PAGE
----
Salad Cream is a pour-able, pale yellow boiled dressing sauce with a creamy consistency. It’s a close cousin to Miracle Whip, though it’s not thick like either Miracle Whip or Mayonnaise. Rather, it has the thickness of a very thick pouring cream or of bottled salad dressings such as Ranch. It’s thick enough that sometimes you have to encourage it to leave the bottle with a few bangs on the bottom, but because it’s thinner than Mayonnaise, it’s easier to mix into salads. It also now comes in squeezee bottles, in which the Salad Cream is a bit thinner.
It has a sharper taste, and is less sweet, than Miracle Whip. It is made of vinegar, eggs, milk or cream, butter, sugar, mustard and other spices.
Heinz is the most well known brand, though Crosse & Blackwell and many supermarkets make their own brands. The Heinz brand is made from water, vinegar, vegetable oil, sugar, egg yolks, mustard, salt, cornflour (aka cornstarch), stabilisers and preservatives.
Though unknown in America, Salad Cream is widely available on store shelves in Canada and in Australia, and in the UK, its fans are legion.
Women’s Institute recipe, 1953:
2 teaspoons corn starch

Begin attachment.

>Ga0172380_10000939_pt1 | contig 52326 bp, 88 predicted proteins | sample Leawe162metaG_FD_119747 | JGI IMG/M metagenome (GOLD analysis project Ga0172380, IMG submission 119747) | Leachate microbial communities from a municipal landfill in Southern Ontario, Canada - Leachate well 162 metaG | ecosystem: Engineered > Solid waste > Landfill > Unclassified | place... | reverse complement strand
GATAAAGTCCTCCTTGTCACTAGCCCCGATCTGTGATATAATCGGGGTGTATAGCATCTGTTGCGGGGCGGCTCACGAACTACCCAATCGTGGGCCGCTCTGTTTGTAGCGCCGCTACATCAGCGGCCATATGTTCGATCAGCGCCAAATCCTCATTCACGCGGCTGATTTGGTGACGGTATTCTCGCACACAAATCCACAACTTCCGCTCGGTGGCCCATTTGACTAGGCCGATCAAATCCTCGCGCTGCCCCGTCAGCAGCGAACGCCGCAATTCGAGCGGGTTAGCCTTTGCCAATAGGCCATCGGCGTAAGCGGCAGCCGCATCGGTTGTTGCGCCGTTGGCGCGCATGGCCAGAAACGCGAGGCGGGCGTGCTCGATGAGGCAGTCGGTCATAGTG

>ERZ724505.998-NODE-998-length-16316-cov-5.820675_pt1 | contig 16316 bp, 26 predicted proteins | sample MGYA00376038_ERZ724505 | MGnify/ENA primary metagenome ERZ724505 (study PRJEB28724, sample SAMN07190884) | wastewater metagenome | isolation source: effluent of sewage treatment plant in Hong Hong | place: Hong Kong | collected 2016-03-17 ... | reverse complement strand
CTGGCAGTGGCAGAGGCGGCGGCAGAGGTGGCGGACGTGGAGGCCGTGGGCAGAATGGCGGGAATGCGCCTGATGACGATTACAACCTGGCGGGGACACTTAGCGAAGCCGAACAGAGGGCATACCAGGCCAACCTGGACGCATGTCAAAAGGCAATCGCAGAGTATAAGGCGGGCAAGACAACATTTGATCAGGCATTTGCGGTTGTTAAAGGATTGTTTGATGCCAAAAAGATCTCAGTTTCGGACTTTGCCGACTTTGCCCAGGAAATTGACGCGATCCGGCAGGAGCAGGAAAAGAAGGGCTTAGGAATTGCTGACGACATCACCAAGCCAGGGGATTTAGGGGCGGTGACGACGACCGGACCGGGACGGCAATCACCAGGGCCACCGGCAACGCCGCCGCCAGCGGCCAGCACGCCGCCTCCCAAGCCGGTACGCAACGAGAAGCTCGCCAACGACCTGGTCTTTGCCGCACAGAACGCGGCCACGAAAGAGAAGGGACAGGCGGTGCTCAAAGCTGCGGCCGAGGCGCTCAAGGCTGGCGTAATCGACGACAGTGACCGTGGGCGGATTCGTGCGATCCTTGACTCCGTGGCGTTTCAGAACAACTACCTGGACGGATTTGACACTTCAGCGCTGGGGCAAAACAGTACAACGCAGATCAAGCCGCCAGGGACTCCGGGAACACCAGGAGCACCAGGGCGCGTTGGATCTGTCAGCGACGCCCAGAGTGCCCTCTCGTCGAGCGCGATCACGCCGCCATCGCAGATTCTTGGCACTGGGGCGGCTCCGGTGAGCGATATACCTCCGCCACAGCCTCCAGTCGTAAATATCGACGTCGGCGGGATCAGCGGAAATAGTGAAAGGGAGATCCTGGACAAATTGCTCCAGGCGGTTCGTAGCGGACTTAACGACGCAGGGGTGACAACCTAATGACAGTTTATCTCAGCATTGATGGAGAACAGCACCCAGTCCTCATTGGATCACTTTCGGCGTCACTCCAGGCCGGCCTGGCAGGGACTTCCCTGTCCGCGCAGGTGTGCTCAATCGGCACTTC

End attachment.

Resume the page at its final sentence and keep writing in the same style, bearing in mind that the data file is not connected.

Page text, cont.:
1 teaspoon powdered mustard
1 tablespoon sugar
dash of salt and pepper
2 egg yokes
2 tablespoons of vegetable oil (or melted butter)
1/2 pint milk (1 cup)
1/4 pint white vinegar (1/2 cup)
Mix all dry ingredients. Mix together the eggs and the milk, then blend the dry ingredients in. Whisk vinegar in, adding slowly. Cook over low heat or a double-boiler until it becomes thick, like a white sauce. Remove from heat, let cool. Keeps for 2-3 days in the refrigerator. You may can it by putting it in a jar, and processing it in a hot water bath. (ED: The recipe didn’t say exactly how long to process it, or how long you could store it afterward).
A recipe for Salad Cream appears in Eliza Acton (1799-1859), called “English Salad Sauce”, and Mrs Isabella Beeton gives two recipes for it (recipes 507 and 508) in her “Book of Household Management” published October 1861.
Heinz first made their bottled version in 1914.
Salad Cream took a bit of a dive in the early 1990s, as Britain became more Foodie and Salad Cream was seen as infra dig. In the early 2000s, Heinz took a bit of a gamble and relaunched their product, trying to raise the cachet of it by raising its price to almost triple that of the store brands. They accompanied the new strategy with new commercials. It remains to be seen (2004) if the gamble has paid off, but the advertising of Salad Cream certainly has increased the sale of the store brands which are available for 1/3 the cost.
Literature & Lore
“The French, understandably, sneer at our salad cream, but they make something similar themselves and call it ‘mayonnaise charcutiere’ – pork butcher’s mayonnaise. It is rather more economical than a true mayonnaise, lasts longer, and is very good.” — Margaret Costa.